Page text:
I expect all the standard shortcuts that work in a text editor to work. CTRL/CMD + B for bold, I for italic, etc., as well as some that are nice-to-have when writing articles, in particular CTRL/CMD + (number) for headings. CTRL/CMD + 1 for H1, etc.

Making something into a heading should be a simple shortcut.

But there are also some keyboard behaviors I like that are borrowed from code editors. For example, if I select some text and press [ or ( it won’t overwrite that text, but, instead, enclose it with the opening and closing character. Same for using text formatting characters like *, `, and _.

A good Markdown editor won’t overwrite your text when you select it and press a valid Markdown formatting character.

I also rely on keyboard shortcuts to create links and images. Even after more than five years of writing Markdown on a regular basis, I still sometimes forget whether the brackets or parentheses comes first. So, I really like having a handy shortcut to insert them correctly.

Even better, in some editors, if you have a URL in your clipboard and you select text then use a keyboard shortcut to make it into a link, it will insert the URL in the hyperlink field. This has really sped up my workflow.

When I have a URL in the clipboard and use the create link shortcut, it assumes that’s what I want to link to. Handy!

Bonus feature: Copy to HTML

The editor that I use most often has a one-click “Copy HTML” feature (with keyboard shortcut) that takes all of the Markdown I’ve written and copies the HTML to the clipboard. This can be very convenient when using an online editor (e.g., WordPress) that has a code/source option.

Easy peasy!

Consideration #3: Stand-alone editor vs. CMS/IDE plugin

I know that a lot of people who work with static site generators love their IDEs and may even jump back and forth between code and Markdown in a single day. I often do. So I can see why using a familiar IDE would be more attractive than having a separate app for Markdown.

But when I’m sitting down to write a page in Markdown or an article, where I’m focusing on the text itself, I prefer a separate app.

I’m not fanatical about using standalone Markdown editors over IDE editor or plugins; I use one occasionally for complex find-and-replace tasks and other edits. As long as it offers the benefits listed above, I wouldn’t try to talk anyone out of it.

Here are a few reasons why a standalone app might work better for writing:

  • Cleaner interface. I’m not someone who needs “Zen mode” in my writing app, but I do like to have as few panels open as possible when I’m writing, which typically requires turning a lot of things off in an IDE.
  • Performance. Most Markdown tools just feel lighter to me. They are certainly less complex and do less stuff, so they should be faster. I don’t ever want to feel like my writing app is exerting any effort. It should launch fast and respond instantly, always.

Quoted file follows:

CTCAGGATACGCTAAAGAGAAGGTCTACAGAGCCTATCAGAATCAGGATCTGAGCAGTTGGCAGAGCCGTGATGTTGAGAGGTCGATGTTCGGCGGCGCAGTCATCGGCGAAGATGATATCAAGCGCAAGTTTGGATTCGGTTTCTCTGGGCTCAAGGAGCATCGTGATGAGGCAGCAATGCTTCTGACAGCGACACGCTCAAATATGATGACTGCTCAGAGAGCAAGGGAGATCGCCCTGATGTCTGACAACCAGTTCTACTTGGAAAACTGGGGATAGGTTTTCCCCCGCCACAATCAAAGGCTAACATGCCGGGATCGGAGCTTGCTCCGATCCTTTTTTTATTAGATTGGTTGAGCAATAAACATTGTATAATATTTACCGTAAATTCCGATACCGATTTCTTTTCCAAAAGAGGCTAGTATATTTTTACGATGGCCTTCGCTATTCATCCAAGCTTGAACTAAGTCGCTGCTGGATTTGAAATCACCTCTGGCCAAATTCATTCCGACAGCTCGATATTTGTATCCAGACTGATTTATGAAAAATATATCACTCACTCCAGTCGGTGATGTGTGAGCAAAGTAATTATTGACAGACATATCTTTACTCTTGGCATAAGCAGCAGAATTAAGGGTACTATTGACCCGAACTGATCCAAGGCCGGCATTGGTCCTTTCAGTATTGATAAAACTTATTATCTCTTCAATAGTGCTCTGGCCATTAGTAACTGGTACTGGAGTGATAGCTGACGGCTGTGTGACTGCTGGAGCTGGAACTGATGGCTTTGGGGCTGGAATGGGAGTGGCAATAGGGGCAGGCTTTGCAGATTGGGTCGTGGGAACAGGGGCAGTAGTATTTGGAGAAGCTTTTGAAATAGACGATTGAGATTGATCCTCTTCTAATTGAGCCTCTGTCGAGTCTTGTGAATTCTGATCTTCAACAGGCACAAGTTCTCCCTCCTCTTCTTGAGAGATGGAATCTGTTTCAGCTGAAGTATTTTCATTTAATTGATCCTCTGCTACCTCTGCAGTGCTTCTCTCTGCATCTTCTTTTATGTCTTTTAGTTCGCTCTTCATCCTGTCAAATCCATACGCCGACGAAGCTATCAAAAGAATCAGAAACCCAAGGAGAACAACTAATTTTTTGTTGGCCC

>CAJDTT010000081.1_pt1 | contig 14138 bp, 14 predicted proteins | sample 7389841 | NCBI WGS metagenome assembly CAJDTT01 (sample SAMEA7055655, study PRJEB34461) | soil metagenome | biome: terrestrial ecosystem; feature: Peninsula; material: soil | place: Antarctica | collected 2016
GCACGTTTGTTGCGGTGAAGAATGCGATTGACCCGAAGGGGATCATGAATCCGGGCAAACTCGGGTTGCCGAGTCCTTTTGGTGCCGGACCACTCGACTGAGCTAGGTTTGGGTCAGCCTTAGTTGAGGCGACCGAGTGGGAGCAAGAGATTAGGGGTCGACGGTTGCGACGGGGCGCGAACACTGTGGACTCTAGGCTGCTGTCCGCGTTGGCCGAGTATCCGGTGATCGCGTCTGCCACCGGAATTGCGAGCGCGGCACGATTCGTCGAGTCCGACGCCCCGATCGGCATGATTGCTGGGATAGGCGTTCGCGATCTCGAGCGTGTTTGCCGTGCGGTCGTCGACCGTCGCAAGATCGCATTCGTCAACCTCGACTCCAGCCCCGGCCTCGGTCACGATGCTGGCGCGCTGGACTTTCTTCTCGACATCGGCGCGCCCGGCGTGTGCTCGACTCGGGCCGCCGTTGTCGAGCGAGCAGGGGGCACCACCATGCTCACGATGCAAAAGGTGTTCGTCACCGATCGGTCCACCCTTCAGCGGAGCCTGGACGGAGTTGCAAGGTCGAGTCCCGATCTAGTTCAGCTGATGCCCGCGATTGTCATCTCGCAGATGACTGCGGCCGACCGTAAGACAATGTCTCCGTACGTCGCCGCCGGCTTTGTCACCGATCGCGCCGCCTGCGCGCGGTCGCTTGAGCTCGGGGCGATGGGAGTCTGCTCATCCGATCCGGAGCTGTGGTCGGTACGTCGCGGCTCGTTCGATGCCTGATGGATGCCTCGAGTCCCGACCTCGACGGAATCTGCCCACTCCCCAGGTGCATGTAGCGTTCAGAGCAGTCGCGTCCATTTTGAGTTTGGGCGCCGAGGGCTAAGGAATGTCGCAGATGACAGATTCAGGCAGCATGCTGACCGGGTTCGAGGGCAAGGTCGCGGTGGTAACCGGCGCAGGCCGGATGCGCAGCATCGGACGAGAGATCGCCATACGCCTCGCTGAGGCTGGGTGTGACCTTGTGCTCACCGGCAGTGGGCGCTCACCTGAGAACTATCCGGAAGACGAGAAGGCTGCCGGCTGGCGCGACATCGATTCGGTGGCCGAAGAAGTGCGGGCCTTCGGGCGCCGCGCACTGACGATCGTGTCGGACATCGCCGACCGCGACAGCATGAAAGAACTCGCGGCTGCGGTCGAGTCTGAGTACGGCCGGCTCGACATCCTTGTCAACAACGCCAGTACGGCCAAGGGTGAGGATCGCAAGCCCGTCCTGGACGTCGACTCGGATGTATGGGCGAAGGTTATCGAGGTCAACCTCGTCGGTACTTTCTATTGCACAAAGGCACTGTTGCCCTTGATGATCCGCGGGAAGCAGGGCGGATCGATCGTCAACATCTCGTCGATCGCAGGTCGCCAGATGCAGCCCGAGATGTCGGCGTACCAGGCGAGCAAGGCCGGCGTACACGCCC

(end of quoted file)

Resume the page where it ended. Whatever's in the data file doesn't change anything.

• Availability. I just haven’t found a Markdown editor in an IDE that I really like. Perhaps there is one out there; I just don’t have time to try them all. But I like most standalone Markdown editors that I’ve used, and I can’t say the same for what I’ve tried in IDE-land.
  • Mental shift. When I open my IDE, I’m thinking about writing code, but when I open my Markdown editor, I’m thinking about writing words. I like that it gets me into the right mindset.
That’s a few too many choices.

My favorite Markdown editors for writing

While these are my top picks, it doesn’t mean that if an app isn’t on this list that it’s bad. There are several good apps that I didn’t mention because they had too many features or were too expensive given the number of decent free or cheap options. And similar to IDE packages, there are a ton of Markdown apps out there and I haven’t tried them all (but I have tried a lot of them!).

A note about features that help you get “into the zone,” such as “typewriter” or “focus” modes, or soothing background music. They’ve never really worked for me and I eventually turn them off, so they aren’t a feature that I go looking for. (Although if you are into those, you can try Typora, which is free (during Beta) and runs on Mac, Windows, and Linux.)

My top choice


Free; Mac

Meets all the criteria listed above. It’s light and snappy, and open source.

A good, similar alternative for Windows and Linux is Ghostwriter (also free).

Honorable mentions


$ 15; Mac

Good for if you want just a bit more functionality. It adds a third pane so that you can easily switch between your files and folders.


Free for personal use; Mac, Windows, Linux

For a more full-featured app, the editor interface is pretty good, and meets most of the criteria mentioned above. Zettlr offers similar features, but just feels more complicated, IMO.


$ 11; Mac, iOS

Not my favorite app for writing and editing text, but it has the nice added ability to publish to various platforms (e.g., Medium, WordPress, Tumblr, Blogger, and Evernote).


Free or $ 1.49/mo. for Pro version; Mac, iOS

A good choice if you use Markdown for more than just site content (personal notes, task management, etc.). Scores high in appearance and usability, too.


With Markdown syntax being supported in more and more places — including Slack, GitHub, WordPress, etc. — it is quickly becoming a lingua franca for richer communication in our increasingly text-based lives. It’s here to stay because it’s not only easy to learn and use, it’s intuitive. And luckily we’re currently spoiled for choice when it comes to quality Markdown writing apps.

The post Considerations for Using Markdown Writing Apps on Static Sites appeared first on CSS-Tricks. You can support CSS-Tricks by being an MVP Supporter.